SC restores trademark holding it not to be detrimental to the purported distinctive character of respondent’s mark

Supreme Court: The Bench comprising of A.K. Sikri and Ashok Bhushan, JJ., allowed a civil appeal filed against the judgment of Karnataka High Court, whereby the decision of Intellectual Property Appellate Board cancelling the registration of appellant’s trademark was upheld.

Respondent was a cooperative of milk producers who sold milk and milk products under the mark NANDINI. It has registration of the mark under Classes 29 and 30 of Schedule IV to the Trade Mark Rules, 2002. The appellant, on the other hand, adopted the mark ‘NANDHINI’ for its restaurants and applied for registration of the said mark in respect of various foodstuff sold by it. Registration of the mark was allowed in favour of the appellant by the Deputy Registrar of Trade Marks. Respondent objected that the mark was deceptively similar to that of the respondent’s, and was likely to deceive the public or cause confusion. According to the respondent, it had exclusive right to use the said mark and any imitation thereof by the appellant would lead the public to believe that the foodstuff sold by the appellant were, in fact, that of the respondent. The respondent appealed to the IPAB against the decision of Deputy Registrar, which was allowed. Subsequently, the writ petition filed by the appellant thereagainst was dismissed by the High Court.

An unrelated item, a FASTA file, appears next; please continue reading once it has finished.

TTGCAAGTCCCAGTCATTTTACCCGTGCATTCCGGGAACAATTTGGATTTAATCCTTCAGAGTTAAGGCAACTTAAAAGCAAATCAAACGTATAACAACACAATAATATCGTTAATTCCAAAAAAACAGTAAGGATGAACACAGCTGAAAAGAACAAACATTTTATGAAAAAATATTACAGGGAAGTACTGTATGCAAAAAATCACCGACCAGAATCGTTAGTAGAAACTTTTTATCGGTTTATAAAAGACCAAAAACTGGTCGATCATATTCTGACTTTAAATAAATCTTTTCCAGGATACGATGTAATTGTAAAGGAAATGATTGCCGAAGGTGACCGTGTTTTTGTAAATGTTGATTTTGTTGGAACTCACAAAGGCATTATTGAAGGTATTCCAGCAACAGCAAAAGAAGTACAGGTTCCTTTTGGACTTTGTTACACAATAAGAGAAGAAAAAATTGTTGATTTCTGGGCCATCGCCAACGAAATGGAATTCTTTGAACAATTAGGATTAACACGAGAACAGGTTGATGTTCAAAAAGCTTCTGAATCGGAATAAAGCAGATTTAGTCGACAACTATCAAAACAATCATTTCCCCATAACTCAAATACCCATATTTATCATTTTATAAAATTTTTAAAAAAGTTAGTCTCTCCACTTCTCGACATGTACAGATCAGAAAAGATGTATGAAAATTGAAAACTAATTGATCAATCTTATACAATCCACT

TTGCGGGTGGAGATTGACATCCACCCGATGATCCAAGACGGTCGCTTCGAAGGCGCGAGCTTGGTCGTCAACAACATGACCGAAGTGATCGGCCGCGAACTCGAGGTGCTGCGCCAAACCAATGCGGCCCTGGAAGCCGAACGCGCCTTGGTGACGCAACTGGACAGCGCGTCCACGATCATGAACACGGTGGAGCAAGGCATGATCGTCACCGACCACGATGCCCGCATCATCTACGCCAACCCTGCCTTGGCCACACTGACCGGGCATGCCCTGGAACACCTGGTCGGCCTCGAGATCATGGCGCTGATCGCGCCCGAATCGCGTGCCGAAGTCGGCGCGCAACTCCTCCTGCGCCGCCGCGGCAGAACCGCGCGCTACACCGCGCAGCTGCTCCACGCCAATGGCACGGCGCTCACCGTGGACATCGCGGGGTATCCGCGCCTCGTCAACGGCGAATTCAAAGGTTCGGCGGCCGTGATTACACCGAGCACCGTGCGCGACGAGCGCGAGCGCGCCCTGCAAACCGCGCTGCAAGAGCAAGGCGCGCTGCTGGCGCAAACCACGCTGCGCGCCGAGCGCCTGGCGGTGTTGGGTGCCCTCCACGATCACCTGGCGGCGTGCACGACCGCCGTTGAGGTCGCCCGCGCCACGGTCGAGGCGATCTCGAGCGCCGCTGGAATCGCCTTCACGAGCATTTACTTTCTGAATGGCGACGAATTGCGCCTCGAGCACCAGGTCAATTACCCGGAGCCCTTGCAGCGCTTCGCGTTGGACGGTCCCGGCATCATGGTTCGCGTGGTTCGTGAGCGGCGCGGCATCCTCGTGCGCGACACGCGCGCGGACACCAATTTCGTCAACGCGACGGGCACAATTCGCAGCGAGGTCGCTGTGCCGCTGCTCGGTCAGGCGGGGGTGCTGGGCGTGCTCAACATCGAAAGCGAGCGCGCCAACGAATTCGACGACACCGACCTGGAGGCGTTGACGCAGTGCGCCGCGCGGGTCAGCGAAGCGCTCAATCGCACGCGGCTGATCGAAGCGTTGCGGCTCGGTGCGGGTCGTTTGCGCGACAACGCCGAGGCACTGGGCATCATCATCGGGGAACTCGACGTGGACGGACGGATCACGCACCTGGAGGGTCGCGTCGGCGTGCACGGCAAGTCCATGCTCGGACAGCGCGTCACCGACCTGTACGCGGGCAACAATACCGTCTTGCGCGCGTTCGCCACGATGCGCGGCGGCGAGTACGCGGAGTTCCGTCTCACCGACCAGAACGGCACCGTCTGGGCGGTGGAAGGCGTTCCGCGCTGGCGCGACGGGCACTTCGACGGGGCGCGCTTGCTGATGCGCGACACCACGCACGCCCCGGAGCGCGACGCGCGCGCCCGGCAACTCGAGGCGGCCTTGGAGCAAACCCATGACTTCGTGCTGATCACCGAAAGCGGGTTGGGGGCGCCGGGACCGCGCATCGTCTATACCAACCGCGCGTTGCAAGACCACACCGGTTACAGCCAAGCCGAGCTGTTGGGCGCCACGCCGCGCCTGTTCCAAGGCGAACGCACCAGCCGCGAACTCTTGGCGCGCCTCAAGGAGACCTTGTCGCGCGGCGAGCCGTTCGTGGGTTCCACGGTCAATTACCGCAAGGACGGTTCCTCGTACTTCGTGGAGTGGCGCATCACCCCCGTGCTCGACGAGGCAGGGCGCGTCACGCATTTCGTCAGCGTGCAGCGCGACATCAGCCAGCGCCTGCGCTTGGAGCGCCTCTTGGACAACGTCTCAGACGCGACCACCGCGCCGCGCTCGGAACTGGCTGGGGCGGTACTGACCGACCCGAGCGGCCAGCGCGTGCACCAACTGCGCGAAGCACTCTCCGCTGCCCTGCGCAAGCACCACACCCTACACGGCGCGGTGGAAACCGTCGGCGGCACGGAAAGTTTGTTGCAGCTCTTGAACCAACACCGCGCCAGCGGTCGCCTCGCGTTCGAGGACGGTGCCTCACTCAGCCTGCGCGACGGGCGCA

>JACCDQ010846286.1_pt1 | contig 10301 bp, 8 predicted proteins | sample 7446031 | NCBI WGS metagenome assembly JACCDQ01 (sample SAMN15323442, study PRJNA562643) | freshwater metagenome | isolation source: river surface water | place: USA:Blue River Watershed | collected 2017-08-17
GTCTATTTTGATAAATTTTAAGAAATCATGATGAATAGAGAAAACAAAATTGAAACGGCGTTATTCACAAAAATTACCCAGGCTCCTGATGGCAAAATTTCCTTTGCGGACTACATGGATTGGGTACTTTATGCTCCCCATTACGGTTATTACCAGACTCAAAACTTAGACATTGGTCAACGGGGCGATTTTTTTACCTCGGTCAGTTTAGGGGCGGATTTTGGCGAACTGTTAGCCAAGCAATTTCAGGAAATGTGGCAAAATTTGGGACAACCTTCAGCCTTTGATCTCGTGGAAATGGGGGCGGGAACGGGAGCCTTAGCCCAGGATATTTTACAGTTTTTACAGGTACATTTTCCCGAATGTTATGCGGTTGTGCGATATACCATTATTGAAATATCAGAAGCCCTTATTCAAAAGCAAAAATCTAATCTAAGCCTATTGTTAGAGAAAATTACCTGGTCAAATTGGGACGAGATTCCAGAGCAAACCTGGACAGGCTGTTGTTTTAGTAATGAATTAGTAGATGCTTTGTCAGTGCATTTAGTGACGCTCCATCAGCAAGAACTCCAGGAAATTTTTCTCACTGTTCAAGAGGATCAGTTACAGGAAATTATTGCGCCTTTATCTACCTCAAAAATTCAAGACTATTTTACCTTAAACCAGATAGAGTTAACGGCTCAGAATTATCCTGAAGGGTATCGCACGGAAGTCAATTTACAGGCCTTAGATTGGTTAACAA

The Supreme Court proceeded in the matter on the presumption that NANDINI trademark of the respondent had acquired distinctiveness. The fulcrum of the dispute was whether the registration of mark ‘NANDHINI’ in favour of the appellant would infringe the rights of the respondent. The Court, after considering the facts, found it difficult to sustain the order, as it did not find the two marks deceptively similar. Applying the principles laid down in National Sewing Thread Co. v. James Chadwick and Bros., AIR 1953 SC 357, to the instant case, the Court found that the visual appearance of the two marks was different and they relate to different products. Further, looking at the manner in which they were traded, it was difficult to imagine that an average man of ordinary intelligence would associate the goods of the appellant to that of the respondent. The Court held that the use of the mark ‘NANDHINI’ by the appellant in respect of its different goods would not be detrimental to the purported distinctive character or repute of the trademark of the respondent. Therefore, the impugned order was held to be unsustainable in the law which was accordingly set aside. The appeal was, thus, allowed and order of the Deputy Registrar granting registration in favour of the appellant was restored. [Nandhini Deluxe v. Karnataka Coop. Milk Producers Federation Ltd., 2018 SCC OnLine SC 741, dated 26-07-2018]

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